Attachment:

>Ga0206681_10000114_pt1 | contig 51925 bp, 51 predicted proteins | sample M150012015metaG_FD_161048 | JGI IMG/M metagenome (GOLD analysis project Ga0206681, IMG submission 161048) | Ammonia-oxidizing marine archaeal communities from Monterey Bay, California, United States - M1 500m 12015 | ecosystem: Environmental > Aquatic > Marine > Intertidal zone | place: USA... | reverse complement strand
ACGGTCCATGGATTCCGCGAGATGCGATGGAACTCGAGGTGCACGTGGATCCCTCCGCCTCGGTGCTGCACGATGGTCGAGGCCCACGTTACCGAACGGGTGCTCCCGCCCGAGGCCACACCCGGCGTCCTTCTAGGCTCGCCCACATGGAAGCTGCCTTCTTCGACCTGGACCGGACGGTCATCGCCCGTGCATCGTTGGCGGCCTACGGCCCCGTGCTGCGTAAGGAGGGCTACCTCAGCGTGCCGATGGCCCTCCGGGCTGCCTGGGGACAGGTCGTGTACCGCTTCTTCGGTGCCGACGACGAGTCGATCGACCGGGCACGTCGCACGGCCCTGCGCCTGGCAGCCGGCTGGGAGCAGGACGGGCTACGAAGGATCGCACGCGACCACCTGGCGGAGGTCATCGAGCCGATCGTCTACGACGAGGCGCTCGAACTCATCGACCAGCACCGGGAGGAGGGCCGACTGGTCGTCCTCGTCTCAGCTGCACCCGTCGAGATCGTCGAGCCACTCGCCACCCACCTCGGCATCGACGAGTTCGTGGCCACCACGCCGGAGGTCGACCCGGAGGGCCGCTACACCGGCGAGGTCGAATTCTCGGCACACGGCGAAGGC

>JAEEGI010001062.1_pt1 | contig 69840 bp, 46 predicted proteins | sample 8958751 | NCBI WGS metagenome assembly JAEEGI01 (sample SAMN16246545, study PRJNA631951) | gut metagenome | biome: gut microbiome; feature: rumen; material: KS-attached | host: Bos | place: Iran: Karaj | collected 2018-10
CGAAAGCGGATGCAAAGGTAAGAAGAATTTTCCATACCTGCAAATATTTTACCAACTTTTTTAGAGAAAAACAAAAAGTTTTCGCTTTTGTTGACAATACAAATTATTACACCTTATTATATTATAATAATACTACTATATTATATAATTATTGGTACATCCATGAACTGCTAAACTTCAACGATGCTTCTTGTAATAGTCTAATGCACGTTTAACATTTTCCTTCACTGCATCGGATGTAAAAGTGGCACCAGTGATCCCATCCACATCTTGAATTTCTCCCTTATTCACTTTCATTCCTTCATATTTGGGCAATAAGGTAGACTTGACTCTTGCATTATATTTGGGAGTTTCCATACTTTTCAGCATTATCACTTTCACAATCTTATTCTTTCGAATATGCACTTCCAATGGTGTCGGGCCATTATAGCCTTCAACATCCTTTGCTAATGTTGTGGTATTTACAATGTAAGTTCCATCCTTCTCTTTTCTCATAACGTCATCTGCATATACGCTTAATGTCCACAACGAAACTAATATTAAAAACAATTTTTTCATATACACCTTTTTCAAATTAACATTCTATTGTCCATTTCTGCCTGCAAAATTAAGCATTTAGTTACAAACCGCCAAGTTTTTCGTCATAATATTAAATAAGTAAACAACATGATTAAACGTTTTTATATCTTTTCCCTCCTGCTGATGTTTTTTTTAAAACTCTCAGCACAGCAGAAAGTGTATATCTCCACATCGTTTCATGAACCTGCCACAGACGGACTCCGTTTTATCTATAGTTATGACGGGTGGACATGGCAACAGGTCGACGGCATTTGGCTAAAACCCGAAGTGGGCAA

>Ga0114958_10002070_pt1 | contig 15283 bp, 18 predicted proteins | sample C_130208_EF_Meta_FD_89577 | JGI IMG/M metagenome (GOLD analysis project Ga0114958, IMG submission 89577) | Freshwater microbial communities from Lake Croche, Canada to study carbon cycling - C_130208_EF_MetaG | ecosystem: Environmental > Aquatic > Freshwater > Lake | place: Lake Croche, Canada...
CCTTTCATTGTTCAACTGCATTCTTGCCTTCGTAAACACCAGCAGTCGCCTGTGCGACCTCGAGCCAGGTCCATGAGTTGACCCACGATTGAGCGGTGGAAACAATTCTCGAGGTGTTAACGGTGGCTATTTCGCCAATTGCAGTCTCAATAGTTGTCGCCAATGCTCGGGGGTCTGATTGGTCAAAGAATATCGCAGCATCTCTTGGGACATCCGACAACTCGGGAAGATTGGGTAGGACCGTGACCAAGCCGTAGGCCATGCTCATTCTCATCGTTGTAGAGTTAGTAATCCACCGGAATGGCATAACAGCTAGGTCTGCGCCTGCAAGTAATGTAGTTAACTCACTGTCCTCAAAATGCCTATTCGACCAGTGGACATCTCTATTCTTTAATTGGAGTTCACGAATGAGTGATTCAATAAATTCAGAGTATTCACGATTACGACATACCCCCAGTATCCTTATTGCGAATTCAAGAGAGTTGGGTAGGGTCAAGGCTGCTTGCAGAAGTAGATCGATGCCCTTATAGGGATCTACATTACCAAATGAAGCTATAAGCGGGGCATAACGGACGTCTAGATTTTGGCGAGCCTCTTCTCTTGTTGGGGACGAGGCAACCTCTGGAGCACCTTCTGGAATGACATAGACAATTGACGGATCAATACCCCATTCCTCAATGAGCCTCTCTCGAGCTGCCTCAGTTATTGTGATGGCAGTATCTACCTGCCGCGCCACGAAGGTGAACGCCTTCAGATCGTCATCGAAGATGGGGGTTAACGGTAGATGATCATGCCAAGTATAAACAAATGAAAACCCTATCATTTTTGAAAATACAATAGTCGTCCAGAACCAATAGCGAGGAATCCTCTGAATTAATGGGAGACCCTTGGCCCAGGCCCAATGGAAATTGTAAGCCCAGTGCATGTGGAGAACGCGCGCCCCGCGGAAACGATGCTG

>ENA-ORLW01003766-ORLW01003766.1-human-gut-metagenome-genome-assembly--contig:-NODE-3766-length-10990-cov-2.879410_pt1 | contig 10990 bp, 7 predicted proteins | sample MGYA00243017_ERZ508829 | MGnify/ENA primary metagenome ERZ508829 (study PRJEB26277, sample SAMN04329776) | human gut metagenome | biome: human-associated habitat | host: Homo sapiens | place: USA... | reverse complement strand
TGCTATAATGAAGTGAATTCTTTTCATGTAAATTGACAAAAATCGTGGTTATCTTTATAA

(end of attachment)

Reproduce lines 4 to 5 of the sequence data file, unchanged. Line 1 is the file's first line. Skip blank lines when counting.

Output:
CGAAAGCGGATGCAAAGGTAAGAAGAATTTTCCATACCTGCAAATATTTTACCAACTTTTTTAGAGAAAAACAAAAAGTTTTCGCTTTTGTTGACAATACAAATTATTACACCTTATTATATTATAATAATACTACTATATTATATAATTATTGGTACATCCATGAACTGCTAAACTTCAACGATGCTTCTTGTAATAGTCTAATGCACGTTTAACATTTTCCTTCACTGCATCGGATGTAAAAGTGGCACCAGTGATCCCATCCACATCTTGAATTTCTCCCTTATTCACTTTCATTCCTTCATATTTGGGCAATAAGGTAGACTTGACTCTTGCATTATATTTGGGAGTTTCCATACTTTTCAGCATTATCACTTTCACAATCTTATTCTTTCGAATATGCACTTCCAATGGTGTCGGGCCATTATAGCCTTCAACATCCTTTGCTAATGTTGTGGTATTTACAATGTAAGTTCCATCCTTCTCTTTTCTCATAACGTCATCTGCATATACGCTTAATGTCCACAACGAAACTAATATTAAAAACAATTTTTTCATATACACCTTTTTCAAATTAACATTCTATTGTCCATTTCTGCCTGCAAAATTAAGCATTTAGTTACAAACCGCCAAGTTTTTCGTCATAATATTAAATAAGTAAACAACATGATTAAACGTTTTTATATCTTTTCCCTCCTGCTGATGTTTTTTTTAAAACTCTCAGCACAGCAGAAAGTGTATATCTCCACATCGTTTCATGAACCTGCCACAGACGGACTCCGTTTTATCTATAGTTATGACGGGTGGACATGGCAACAGGTCGACGGCATTTGGCTAAAACCCGAAGTGGGCAA

>Ga0114958_10002070_pt1 | contig 15283 bp, 18 predicted proteins | sample C_130208_EF_Meta_FD_89577 | JGI IMG/M metagenome (GOLD analysis project Ga0114958, IMG submission 89577) | Freshwater microbial communities from Lake Croche, Canada to study carbon cycling - C_130208_EF_MetaG | ecosystem: Environmental > Aquatic > Freshwater > Lake | place: Lake Croche, Canada...